What then does baptism represent?  In going under the water, the believer is saying, “I am crucified with Christ,” but in coming up out of it, he is saying, “Nevertheless, I live, yet not I, but Christ liveth in me....” (Ga 2:20).  What does that mean, “Christ liveth in me”?  My thoughts, words, and deeds are to be His.  He is to have complete control of my whole being.  The best testimony to a genuine conversion is an obedient life.

“... and ye shall receive the gift of the Holy Ghost.”  To take this to teach that one cannot receive the Holy Spirit until he has been baptized is to advertise ignorance of the nature of the apostolic age.  It was an age of transition in which many things done were unique to that age only, and in which there was an order for believing Jews, which was different from that which applied to believing Gentiles.  The normal order for the Church age after AD 70 (when the distinction between Jew and Gentile vanished), is found in connection with the conversion of Cornelius (Ac 10:44-48).  The Holy Spirit is received immediately the man puts his trust in the Lord Jesus Christ.

It is often overlooked also that at conversion the believer receives not only the Holy Spirit, but in addition, the spiritual gift bestowed by that same Holy Spirit.  And we can do two things with each.  We can obey Him, or we can grieve and quench Him; and we can use our spiritual gift for His glory and our own eternal reward, or we can neglect and fail to stir up the gift He has given - to our eternal loss.

2:39.  “For the promise is unto you, and to your children, and to all that are afar off, even as many as the Lord our God shall call.” 

The promise is that if they (and their children or descendants) would believe in this crucified but resurrected Jesus as their Lord and Christ, they would receive the Holy Spirit.  It is to be noted also that the promise is first to Israel, and then “to all that are afar off,” i.e., the Gentiles who would believe, see Eph 2:13-17, “But now in Christ Jesus ye who sometimes were far off are made nigh by the blood of Christ.  For he is our peace, who hath made both one, and hath broken down the middle wall of partition between us ... and came and preached peace to you which were afar off....”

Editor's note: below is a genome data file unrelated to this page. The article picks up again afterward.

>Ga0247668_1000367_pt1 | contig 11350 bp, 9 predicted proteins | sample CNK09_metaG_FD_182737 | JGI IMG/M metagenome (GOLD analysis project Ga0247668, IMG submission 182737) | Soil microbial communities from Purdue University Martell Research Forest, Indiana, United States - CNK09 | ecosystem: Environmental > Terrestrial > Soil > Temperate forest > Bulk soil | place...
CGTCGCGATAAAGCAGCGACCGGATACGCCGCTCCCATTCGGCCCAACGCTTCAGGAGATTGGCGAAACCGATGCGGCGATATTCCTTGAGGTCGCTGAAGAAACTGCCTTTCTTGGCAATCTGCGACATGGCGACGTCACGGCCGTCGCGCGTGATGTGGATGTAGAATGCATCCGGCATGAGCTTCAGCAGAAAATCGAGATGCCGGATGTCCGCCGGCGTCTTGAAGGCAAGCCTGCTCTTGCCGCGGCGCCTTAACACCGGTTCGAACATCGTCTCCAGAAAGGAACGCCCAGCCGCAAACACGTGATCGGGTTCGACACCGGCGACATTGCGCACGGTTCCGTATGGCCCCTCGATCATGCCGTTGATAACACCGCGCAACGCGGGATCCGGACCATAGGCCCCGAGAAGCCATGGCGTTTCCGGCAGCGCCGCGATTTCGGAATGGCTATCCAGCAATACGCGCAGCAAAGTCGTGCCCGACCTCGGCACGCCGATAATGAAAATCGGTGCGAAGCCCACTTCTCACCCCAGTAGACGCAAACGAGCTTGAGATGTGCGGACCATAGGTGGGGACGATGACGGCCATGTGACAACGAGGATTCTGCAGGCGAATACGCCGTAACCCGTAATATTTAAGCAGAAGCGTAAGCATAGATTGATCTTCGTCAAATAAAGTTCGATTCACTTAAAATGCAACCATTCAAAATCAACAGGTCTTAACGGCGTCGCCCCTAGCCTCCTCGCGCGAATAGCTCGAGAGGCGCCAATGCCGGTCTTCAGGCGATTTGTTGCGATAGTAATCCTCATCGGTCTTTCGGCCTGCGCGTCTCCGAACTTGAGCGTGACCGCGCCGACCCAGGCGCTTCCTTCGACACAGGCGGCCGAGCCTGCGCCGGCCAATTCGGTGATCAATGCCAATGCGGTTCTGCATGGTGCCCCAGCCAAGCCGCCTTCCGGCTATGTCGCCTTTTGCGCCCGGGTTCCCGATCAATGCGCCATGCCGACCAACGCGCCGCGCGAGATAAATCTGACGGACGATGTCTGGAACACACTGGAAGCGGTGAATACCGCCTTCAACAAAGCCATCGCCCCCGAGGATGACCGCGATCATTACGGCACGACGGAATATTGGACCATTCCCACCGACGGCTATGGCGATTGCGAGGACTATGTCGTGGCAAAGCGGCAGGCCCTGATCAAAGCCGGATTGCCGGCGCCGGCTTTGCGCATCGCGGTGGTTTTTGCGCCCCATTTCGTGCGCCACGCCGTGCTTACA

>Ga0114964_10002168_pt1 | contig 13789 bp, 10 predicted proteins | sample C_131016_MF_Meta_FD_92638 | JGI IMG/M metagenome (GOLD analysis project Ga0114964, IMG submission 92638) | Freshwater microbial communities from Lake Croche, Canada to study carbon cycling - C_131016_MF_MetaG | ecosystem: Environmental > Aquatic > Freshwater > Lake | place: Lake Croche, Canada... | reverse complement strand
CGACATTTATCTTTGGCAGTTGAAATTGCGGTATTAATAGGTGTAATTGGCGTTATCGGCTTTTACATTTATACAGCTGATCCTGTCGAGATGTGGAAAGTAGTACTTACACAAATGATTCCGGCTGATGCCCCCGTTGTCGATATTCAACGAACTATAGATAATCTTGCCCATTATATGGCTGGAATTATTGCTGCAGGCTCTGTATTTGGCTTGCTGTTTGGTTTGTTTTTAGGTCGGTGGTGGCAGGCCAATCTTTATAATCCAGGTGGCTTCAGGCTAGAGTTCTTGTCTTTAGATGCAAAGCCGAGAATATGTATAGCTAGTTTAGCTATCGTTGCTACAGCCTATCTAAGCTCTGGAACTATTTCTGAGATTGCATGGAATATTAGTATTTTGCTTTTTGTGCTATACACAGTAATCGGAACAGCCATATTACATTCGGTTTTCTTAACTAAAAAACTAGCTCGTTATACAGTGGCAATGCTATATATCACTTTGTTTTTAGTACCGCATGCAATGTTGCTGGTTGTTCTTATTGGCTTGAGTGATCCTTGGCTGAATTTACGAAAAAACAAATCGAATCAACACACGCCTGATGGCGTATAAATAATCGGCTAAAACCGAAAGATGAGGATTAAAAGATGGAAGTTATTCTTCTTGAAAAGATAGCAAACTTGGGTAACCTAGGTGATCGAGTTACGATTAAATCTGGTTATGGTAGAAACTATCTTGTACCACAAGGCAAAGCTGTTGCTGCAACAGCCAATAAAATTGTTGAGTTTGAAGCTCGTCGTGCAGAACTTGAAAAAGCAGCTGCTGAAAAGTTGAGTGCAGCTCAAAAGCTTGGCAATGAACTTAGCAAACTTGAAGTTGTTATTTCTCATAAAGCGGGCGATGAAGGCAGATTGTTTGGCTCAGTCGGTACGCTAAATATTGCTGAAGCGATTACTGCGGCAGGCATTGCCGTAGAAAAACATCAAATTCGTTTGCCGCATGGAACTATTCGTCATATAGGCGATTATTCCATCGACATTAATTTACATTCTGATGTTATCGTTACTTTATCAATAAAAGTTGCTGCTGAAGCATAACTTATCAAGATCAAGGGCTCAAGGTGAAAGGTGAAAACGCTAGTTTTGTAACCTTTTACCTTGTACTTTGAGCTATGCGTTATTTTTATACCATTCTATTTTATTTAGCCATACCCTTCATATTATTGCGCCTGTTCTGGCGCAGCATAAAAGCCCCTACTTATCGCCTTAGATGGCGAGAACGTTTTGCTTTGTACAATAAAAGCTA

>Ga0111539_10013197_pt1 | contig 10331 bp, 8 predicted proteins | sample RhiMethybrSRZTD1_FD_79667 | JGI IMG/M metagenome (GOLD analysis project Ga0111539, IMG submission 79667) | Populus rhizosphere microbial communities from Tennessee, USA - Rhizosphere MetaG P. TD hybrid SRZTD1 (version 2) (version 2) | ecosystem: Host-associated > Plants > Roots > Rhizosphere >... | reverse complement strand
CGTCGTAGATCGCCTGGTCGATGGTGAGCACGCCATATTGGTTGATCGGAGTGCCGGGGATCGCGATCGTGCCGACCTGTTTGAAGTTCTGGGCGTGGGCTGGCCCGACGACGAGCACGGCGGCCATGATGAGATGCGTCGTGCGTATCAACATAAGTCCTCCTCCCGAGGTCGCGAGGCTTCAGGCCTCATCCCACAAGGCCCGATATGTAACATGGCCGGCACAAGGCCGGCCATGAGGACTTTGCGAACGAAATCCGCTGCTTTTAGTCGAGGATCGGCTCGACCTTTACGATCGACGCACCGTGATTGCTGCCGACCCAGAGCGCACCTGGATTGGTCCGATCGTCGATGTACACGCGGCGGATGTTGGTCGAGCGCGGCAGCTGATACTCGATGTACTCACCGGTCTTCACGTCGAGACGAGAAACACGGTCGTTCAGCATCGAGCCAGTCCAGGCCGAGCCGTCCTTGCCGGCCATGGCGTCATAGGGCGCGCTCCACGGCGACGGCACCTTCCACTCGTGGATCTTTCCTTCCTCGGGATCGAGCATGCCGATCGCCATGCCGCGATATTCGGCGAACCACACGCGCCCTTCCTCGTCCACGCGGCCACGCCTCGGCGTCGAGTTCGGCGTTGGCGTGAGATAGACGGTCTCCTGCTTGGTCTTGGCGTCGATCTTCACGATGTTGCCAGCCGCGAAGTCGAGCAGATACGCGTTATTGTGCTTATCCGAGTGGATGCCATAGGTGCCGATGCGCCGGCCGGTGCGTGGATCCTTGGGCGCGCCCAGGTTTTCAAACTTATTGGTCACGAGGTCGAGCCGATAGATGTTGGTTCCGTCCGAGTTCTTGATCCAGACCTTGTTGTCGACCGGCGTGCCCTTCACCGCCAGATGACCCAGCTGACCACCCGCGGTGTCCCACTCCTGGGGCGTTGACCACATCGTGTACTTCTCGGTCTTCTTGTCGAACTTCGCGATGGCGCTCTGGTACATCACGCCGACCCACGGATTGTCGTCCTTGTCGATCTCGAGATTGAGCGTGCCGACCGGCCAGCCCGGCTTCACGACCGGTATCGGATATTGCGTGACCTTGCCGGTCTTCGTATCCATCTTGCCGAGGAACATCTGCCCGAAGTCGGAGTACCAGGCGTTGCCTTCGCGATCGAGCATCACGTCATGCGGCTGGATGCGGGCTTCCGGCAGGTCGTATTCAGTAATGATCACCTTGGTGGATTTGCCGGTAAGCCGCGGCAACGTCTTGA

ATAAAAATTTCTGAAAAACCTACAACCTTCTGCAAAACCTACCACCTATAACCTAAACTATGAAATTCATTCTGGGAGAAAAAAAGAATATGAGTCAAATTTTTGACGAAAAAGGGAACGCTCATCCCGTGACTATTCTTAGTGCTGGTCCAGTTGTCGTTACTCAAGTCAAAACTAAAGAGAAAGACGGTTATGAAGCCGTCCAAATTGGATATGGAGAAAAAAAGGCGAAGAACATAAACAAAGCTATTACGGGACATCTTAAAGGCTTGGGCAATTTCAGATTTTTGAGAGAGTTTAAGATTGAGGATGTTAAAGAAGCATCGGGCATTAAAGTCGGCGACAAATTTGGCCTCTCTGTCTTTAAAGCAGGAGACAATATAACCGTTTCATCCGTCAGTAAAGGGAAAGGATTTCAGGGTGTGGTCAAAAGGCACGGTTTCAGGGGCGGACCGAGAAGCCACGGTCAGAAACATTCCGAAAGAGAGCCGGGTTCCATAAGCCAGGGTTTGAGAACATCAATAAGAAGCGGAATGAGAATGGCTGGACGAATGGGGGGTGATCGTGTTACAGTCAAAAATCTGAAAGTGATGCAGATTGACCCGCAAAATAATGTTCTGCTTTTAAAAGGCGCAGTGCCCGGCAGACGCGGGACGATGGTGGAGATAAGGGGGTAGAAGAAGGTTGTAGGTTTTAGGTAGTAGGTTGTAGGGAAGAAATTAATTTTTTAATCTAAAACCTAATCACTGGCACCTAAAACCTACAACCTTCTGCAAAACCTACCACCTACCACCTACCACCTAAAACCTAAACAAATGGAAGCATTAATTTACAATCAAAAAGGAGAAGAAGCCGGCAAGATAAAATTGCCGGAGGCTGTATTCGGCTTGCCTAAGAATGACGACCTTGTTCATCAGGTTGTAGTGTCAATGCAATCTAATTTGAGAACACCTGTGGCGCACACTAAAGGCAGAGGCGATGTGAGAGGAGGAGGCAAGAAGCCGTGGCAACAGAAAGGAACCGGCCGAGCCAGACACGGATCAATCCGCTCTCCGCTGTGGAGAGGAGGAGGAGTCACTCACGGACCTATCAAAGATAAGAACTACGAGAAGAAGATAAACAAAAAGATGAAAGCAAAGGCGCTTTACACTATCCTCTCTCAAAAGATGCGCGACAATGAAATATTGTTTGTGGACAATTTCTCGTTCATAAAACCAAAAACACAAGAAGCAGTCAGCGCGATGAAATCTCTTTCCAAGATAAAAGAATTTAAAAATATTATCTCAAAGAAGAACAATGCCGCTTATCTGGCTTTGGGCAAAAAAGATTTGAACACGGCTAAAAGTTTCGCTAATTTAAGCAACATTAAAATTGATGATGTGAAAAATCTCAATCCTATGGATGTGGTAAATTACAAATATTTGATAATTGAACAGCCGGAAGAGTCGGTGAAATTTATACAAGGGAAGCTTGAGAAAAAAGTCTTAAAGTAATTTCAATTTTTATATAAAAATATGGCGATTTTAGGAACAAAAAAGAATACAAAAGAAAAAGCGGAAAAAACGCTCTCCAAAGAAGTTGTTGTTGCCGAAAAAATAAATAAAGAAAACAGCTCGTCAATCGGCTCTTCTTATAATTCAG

“... even as many as the Lord our God shall call.”  This has been taken to teach that some are predestinated to be saved, and others lost.  No such doctrine, however, is to be found in Scripture.  God extends the call, but leaves man to choose whether he will obey.  Many hear the call, but disobey it.  Those who obey make themselves “the called” simply by their obedience.

2:40.  “And with many other words did he testify and exhort, saying, Save yourselves from this untoward generation.” 

Peter’s words, impelled by the Holy Spirit, make it clear that even thus early in the apostolic age, Israel’s unbelief was foreknown to God.  Those who would save themselves were called upon to come out from among the mass of the nation described as “untoward,” i.e. crooked, perverse, false-minded, wicked.  The “save yourselves” reminds us that salvation is not predestined, but a thing to be received by a free-will choice of Christ as Savior.  The gospel remains the same.  The few who will save themselves are called upon to come out from the midst of the mass of unbelieving humanity.

2:41.  “Then they that gladly received his word were baptized: and the same day there were added unto them about three thousand souls.” 

This is the first act of obedience to be rendered by every believer.  The word “gladly” should be noted.  True conversion is a joyous experience.  It lifts from death to life; from darkness to light; from sin to holiness; from curse to blessing; from the prospect of hell to the assurance of heaven.  The believer has every reason to be glad.

It is to be noted that baptism does not save anyone, nor does it make anyone more saved or more secure.  It is the ordinance in which the believer, going under the water, says symbolically, “I am crucified with Christ,” and in coming up out of the water, he declares, “... nevertheless I live; yet not I, but Christ liveth in me....” (Ga 2:20).

Baptism, by any mode other than complete immersion, is robbed of its Scriptural significance.  The baptism of infants is without any Scriptural authority.

“... and the same day there were added unto them about three thousand souls.”  That day it was the immediate, spontaneous response to the convicting power of the Holy Spirit; but it was more: each convert became a potential witness for the transmission of the good news for the rest of his life.  That is the privilege and responsibility of every believer.  To refuse to be a witness is to be disobedient, for Christ Himself has commanded us, “Go ye into all the world, and  preach the gospel to every creature” (Mk 16:15).